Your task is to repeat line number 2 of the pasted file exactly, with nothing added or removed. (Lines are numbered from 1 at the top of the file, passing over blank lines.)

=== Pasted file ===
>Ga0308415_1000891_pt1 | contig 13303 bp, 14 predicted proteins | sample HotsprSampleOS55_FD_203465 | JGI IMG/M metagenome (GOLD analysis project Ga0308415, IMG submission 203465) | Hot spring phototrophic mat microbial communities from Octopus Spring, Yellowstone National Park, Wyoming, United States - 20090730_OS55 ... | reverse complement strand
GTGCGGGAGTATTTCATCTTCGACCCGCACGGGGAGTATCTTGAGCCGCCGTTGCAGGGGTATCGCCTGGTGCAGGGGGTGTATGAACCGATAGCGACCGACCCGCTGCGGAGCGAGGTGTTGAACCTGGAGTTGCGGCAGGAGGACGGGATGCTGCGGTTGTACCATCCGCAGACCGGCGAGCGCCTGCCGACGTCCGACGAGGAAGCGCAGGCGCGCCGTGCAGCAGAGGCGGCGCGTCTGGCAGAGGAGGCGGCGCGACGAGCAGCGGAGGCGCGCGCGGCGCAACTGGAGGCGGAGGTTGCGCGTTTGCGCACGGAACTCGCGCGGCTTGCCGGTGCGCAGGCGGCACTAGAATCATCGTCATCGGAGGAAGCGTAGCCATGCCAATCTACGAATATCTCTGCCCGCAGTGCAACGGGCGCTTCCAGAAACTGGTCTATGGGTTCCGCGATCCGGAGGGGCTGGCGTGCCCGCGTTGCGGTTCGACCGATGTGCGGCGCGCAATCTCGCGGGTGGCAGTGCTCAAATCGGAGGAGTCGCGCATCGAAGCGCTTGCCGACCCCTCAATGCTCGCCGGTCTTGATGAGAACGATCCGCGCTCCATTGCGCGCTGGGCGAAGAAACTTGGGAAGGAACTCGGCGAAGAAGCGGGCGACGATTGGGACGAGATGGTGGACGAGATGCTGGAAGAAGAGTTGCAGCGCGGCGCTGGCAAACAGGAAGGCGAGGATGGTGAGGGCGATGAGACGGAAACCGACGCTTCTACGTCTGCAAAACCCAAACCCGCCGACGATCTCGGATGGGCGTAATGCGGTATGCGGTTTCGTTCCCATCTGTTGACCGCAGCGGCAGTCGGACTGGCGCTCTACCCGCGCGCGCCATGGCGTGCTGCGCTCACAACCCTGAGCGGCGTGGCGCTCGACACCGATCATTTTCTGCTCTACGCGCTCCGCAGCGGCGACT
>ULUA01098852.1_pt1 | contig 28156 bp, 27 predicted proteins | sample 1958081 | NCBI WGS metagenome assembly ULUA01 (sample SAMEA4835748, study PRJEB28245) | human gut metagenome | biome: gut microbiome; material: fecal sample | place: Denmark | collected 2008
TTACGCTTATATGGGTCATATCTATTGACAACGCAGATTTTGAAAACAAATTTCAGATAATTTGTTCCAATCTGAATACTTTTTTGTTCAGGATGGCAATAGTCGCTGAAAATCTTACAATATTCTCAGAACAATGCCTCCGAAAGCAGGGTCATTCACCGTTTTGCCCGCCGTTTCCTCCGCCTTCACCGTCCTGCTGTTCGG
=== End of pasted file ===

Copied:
GTGCGGGAGTATTTCATCTTCGACCCGCACGGGGAGTATCTTGAGCCGCCGTTGCAGGGGTATCGCCTGGTGCAGGGGGTGTATGAACCGATAGCGACCGACCCGCTGCGGAGCGAGGTGTTGAACCTGGAGTTGCGGCAGGAGGACGGGATGCTGCGGTTGTACCATCCGCAGACCGGCGAGCGCCTGCCGACGTCCGACGAGGAAGCGCAGGCGCGCCGTGCAGCAGAGGCGGCGCGTCTGGCAGAGGAGGCGGCGCGACGAGCAGCGGAGGCGCGCGCGGCGCAACTGGAGGCGGAGGTTGCGCGTTTGCGCACGGAACTCGCGCGGCTTGCCGGTGCGCAGGCGGCACTAGAATCATCGTCATCGGAGGAAGCGTAGCCATGCCAATCTACGAATATCTCTGCCCGCAGTGCAACGGGCGCTTCCAGAAACTGGTCTATGGGTTCCGCGATCCGGAGGGGCTGGCGTGCCCGCGTTGCGGTTCGACCGATGTGCGGCGCGCAATCTCGCGGGTGGCAGTGCTCAAATCGGAGGAGTCGCGCATCGAAGCGCTTGCCGACCCCTCAATGCTCGCCGGTCTTGATGAGAACGATCCGCGCTCCATTGCGCGCTGGGCGAAGAAACTTGGGAAGGAACTCGGCGAAGAAGCGGGCGACGATTGGGACGAGATGGTGGACGAGATGCTGGAAGAAGAGTTGCAGCGCGGCGCTGGCAAACAGGAAGGCGAGGATGGTGAGGGCGATGAGACGGAAACCGACGCTTCTACGTCTGCAAAACCCAAACCCGCCGACGATCTCGGATGGGCGTAATGCGGTATGCGGTTTCGTTCCCATCTGTTGACCGCAGCGGCAGTCGGACTGGCGCTCTACCCGCGCGCGCCATGGCGTGCTGCGCTCACAACCCTGAGCGGCGTGGCGCTCGACACCGATCATTTTCTGCTCTACGCGCTCCGCAGCGGCGACT